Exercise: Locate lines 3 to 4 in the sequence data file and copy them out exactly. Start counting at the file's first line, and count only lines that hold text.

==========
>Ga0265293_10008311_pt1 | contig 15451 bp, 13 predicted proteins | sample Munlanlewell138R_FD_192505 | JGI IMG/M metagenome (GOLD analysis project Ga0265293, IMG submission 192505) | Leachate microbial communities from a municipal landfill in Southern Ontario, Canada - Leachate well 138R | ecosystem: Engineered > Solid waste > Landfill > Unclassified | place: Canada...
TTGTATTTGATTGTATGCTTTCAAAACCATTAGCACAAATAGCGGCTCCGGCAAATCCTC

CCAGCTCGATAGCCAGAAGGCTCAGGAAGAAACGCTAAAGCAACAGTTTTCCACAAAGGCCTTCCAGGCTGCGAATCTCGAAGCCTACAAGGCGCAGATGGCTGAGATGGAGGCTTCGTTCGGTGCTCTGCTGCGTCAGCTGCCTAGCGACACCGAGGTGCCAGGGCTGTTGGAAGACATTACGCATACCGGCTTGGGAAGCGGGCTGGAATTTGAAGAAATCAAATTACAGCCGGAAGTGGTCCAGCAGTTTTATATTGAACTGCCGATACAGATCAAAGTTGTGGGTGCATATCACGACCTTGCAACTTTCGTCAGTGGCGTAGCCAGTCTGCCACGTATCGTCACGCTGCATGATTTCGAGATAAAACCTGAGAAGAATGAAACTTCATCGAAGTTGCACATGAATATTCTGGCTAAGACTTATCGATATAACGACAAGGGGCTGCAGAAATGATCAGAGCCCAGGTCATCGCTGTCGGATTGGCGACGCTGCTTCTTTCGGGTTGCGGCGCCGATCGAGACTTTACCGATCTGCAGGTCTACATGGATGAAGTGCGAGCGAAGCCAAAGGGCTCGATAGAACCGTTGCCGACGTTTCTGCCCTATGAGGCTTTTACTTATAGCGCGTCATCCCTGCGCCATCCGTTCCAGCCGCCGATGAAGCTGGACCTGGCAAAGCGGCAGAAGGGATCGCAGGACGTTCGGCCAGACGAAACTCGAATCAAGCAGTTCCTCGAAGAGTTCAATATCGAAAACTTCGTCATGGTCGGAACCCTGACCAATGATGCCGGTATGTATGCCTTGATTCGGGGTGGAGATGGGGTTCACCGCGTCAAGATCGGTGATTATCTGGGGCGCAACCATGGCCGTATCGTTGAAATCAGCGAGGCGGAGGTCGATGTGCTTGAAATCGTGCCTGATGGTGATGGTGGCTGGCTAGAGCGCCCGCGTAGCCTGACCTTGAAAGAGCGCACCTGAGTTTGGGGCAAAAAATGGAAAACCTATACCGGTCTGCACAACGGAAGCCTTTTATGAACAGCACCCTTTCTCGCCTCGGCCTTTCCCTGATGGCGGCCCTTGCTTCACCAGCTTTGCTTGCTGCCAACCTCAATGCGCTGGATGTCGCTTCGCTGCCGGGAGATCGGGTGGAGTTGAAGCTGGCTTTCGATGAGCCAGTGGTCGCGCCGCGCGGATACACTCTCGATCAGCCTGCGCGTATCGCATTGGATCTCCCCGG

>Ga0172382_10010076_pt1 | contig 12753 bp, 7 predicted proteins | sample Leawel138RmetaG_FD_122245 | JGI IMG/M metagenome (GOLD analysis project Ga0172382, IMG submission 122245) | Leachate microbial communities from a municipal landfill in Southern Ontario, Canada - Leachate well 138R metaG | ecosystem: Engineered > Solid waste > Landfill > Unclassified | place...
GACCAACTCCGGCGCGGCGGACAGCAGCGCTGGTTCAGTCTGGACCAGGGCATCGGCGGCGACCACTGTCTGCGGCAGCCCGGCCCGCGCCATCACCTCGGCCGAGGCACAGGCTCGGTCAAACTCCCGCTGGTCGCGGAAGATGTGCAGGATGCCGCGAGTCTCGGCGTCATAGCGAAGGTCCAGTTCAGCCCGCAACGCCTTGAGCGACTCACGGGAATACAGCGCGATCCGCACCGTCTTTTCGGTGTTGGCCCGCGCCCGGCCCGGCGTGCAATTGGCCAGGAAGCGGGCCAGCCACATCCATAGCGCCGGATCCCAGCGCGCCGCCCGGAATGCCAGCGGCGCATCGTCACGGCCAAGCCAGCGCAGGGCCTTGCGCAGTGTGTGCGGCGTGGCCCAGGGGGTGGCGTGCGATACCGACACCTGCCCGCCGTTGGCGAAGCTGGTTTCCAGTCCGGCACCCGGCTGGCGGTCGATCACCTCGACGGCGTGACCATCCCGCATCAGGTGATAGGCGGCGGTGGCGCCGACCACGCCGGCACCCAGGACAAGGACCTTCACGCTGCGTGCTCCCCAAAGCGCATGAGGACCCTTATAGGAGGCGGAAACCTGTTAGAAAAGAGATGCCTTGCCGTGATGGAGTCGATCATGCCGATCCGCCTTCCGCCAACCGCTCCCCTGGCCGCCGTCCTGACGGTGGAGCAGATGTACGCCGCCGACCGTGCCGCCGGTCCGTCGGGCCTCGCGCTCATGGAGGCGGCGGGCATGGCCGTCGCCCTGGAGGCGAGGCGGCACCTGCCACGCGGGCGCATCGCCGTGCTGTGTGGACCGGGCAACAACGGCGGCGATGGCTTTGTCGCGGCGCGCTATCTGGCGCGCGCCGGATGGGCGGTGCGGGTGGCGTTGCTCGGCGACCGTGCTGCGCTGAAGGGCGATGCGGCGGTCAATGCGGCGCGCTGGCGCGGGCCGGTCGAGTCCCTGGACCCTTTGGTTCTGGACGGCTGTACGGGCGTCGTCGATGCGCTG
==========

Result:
CCAGCTCGATAGCCAGAAGGCTCAGGAAGAAACGCTAAAGCAACAGTTTTCCACAAAGGCCTTCCAGGCTGCGAATCTCGAAGCCTACAAGGCGCAGATGGCTGAGATGGAGGCTTCGTTCGGTGCTCTGCTGCGTCAGCTGCCTAGCGACACCGAGGTGCCAGGGCTGTTGGAAGACATTACGCATACCGGCTTGGGAAGCGGGCTGGAATTTGAAGAAATCAAATTACAGCCGGAAGTGGTCCAGCAGTTTTATATTGAACTGCCGATACAGATCAAAGTTGTGGGTGCATATCACGACCTTGCAACTTTCGTCAGTGGCGTAGCCAGTCTGCCACGTATCGTCACGCTGCATGATTTCGAGATAAAACCTGAGAAGAATGAAACTTCATCGAAGTTGCACATGAATATTCTGGCTAAGACTTATCGATATAACGACAAGGGGCTGCAGAAATGATCAGAGCCCAGGTCATCGCTGTCGGATTGGCGACGCTGCTTCTTTCGGGTTGCGGCGCCGATCGAGACTTTACCGATCTGCAGGTCTACATGGATGAAGTGCGAGCGAAGCCAAAGGGCTCGATAGAACCGTTGCCGACGTTTCTGCCCTATGAGGCTTTTACTTATAGCGCGTCATCCCTGCGCCATCCGTTCCAGCCGCCGATGAAGCTGGACCTGGCAAAGCGGCAGAAGGGATCGCAGGACGTTCGGCCAGACGAAACTCGAATCAAGCAGTTCCTCGAAGAGTTCAATATCGAAAACTTCGTCATGGTCGGAACCCTGACCAATGATGCCGGTATGTATGCCTTGATTCGGGGTGGAGATGGGGTTCACCGCGTCAAGATCGGTGATTATCTGGGGCGCAACCATGGCCGTATCGTTGAAATCAGCGAGGCGGAGGTCGATGTGCTTGAAATCGTGCCTGATGGTGATGGTGGCTGGCTAGAGCGCCCGCGTAGCCTGACCTTGAAAGAGCGCACCTGAGTTTGGGGCAAAAAATGGAAAACCTATACCGGTCTGCACAACGGAAGCCTTTTATGAACAGCACCCTTTCTCGCCTCGGCCTTTCCCTGATGGCGGCCCTTGCTTCACCAGCTTTGCTTGCTGCCAACCTCAATGCGCTGGATGTCGCTTCGCTGCCGGGAGATCGGGTGGAGTTGAAGCTGGCTTTCGATGAGCCAGTGGTCGCGCCGCGCGGATACACTCTCGATCAGCCTGCGCGTATCGCATTGGATCTCCCCGG

>Ga0172382_10010076_pt1 | contig 12753 bp, 7 predicted proteins | sample Leawel138RmetaG_FD_122245 | JGI IMG/M metagenome (GOLD analysis project Ga0172382, IMG submission 122245) | Leachate microbial communities from a municipal landfill in Southern Ontario, Canada - Leachate well 138R metaG | ecosystem: Engineered > Solid waste > Landfill > Unclassified | place...